Tips for managing schoolies, overcrowding and wild party houses this summer

Tips for managing schoolies to avoid property damage

Many Australian property owners are well versed in dealing with and planning for property damage when it comes to bush fires, sweltering heat and water restrictions during the summer season. There’s another “disaster” out there that property owners are leaving themselves exposed to every year – wild party houses.

Since the introduction of accommodation providers like Airbnb and HomeAway, Australian strata properties have been a target for guests looking to party, wreaking havoc in short term rentals across the nation.

Without a shadow of a doubt, the Australian party house season peaks with schoolies week.

A graduation rite-of-passage for many Australian students, schoolies week celebrations have claimed infamy for their association with property damage.

To reduce the risk of damage, we’re encouraging property owners to be proactive across four key areas:

Get your house rules right

Enforcing and communicating your building by-laws during the peak holiday period is a must. We recommend this is done as early as possible to ensure upcoming guests have ample time to review the guidelines with parents and fellow schoolies.

The kinds of sections to focus on should ideally include noise restriction times, guest visiting hours, apartment and balcony overcrowding, the use of glass in pool areas and the cost of fixing damages to assets. Ensuring guests within your community understand the rules and importantly their relevant consequences will go a long way.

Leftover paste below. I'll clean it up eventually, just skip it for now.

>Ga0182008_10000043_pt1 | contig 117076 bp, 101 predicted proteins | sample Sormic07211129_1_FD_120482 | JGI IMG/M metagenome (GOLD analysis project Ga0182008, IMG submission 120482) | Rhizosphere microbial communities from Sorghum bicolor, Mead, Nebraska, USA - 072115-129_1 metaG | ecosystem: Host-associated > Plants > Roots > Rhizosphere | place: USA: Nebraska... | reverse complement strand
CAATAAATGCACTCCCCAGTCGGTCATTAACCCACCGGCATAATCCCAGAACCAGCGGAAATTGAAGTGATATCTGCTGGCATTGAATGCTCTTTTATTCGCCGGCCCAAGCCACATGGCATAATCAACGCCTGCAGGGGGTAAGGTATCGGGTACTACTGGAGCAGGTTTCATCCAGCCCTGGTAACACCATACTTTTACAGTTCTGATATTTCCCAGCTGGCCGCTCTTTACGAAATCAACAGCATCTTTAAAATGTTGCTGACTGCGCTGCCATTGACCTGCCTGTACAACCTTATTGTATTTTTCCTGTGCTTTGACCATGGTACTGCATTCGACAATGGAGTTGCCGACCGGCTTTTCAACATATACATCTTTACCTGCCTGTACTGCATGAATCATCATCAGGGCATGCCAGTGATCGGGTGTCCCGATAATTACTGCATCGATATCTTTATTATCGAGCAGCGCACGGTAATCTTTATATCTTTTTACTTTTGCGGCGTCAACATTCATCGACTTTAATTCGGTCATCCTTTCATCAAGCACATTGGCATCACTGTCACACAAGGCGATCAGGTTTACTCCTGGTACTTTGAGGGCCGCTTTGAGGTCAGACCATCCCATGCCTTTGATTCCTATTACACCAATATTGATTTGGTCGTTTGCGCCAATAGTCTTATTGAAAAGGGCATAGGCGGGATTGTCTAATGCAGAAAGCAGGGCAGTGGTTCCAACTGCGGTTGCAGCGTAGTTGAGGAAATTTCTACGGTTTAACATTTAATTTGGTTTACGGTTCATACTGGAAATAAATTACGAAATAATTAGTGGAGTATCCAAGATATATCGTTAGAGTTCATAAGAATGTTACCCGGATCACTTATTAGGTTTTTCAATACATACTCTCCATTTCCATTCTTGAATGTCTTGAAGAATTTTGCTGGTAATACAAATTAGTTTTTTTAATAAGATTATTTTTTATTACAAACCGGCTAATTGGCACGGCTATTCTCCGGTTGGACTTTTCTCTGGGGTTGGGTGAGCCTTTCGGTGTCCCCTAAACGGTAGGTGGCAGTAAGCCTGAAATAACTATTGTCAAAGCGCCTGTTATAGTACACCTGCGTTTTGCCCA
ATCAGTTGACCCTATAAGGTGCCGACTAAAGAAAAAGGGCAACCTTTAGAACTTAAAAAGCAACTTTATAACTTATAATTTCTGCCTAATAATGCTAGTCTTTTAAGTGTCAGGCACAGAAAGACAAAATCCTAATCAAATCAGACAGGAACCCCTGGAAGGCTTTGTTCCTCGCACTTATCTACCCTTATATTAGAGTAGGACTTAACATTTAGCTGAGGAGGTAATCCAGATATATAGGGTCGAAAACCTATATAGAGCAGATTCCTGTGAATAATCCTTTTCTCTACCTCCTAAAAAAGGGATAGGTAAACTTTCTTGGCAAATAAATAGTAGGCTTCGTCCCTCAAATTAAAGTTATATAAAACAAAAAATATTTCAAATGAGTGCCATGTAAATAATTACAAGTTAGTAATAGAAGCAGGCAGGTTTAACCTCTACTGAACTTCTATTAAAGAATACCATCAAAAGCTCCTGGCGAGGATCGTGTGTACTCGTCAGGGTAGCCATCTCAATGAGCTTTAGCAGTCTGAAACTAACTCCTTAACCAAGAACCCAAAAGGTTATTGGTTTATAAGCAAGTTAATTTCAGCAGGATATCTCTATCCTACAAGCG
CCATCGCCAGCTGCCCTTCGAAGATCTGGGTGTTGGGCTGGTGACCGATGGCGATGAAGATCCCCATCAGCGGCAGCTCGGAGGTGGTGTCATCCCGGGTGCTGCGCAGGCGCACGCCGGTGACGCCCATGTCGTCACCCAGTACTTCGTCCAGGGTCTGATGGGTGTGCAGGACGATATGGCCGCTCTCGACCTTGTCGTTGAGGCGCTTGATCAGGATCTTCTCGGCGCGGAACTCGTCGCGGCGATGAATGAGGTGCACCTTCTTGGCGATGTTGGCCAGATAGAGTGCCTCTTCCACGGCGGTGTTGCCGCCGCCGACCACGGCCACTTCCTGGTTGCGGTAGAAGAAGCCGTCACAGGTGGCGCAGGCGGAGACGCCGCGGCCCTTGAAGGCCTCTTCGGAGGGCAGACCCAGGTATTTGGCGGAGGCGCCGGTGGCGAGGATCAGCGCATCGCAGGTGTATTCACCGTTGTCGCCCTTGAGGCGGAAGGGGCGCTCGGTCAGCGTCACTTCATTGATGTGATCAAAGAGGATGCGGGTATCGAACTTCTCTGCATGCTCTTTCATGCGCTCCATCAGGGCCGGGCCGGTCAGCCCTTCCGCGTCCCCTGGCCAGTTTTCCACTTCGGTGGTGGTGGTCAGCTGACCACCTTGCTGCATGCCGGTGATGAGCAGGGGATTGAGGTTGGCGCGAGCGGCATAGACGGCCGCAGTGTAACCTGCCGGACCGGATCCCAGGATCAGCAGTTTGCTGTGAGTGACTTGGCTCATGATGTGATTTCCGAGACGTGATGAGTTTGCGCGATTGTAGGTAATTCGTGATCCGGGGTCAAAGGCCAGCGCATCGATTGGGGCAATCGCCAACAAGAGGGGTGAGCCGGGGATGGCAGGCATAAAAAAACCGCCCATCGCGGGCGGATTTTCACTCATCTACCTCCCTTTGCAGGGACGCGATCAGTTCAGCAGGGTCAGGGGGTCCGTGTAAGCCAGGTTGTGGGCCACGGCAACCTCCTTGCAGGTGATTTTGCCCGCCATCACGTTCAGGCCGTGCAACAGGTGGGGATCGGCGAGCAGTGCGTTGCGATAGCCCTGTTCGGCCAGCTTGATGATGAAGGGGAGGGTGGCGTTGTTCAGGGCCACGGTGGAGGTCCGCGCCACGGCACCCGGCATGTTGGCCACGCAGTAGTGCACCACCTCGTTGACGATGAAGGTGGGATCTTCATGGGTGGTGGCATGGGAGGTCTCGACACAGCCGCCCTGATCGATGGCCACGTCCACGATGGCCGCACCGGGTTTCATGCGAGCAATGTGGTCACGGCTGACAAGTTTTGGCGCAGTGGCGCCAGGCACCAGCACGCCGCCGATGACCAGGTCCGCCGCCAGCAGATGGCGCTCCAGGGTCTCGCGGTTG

Improve your security measures

With the promise of tens, hundreds or even thousands of guests coming and going from your property in the schoolies and holiday period, security must also be a high priority for communities bracing for high short stay activity.

And we don’t just mean having building and entry security. The securing of rooftops and if necessary, balconies is also a major concern with ‘daredevil’ behaviour captured in recent years thanks to viral roof topping and planking challenges. Having the means to secure your building’s entry and exit alongside its high risk will help strata owners sleep a lot better.

 

Keep your common property in good repair

Think the risk of property damage only extends to private property? Think again. Have a maintenance review of common property areas like pools, barbecue areas and elevators are essential. In the past few years, emergency services have seen a rise in the overloading of lifts and resulting entrapments within schoolies accommodation. It is important to remember that during schoolies, lifts will be under more stress and demand than usual and there is the real risk that there will be a lot of people in a lift at any one time. Instituting clear rules for the use of common property like this will prove crucial in reducing your risk profile.

Enforce a zero-tolerance policy on misbehaviour

Finally, after all this preparation it’s vital that strata communities enforce a strong stance when it comes to rule breaking. The rules you’ve created exist to protect you and your community members and so we’re encouraging you to enforce a zero-tolerance policy.
Overcrowding a balcony? Take action. Bringing guests in after hours? Take action.

 


StrataFAQ powered by PICA GroupWe hope you found this article useful! If you have any questions about a strata property matter, feel free to submit a question on stratafaq.com.au, where it can be answered by a strata expert.

A beginner’s guide to Airbnb success.

If you’re considering letting your property out over this schoolies or holiday period, read our guide for Airbnb hosting success, covering things like house rules, insurance and more.

Click here to download the free guide.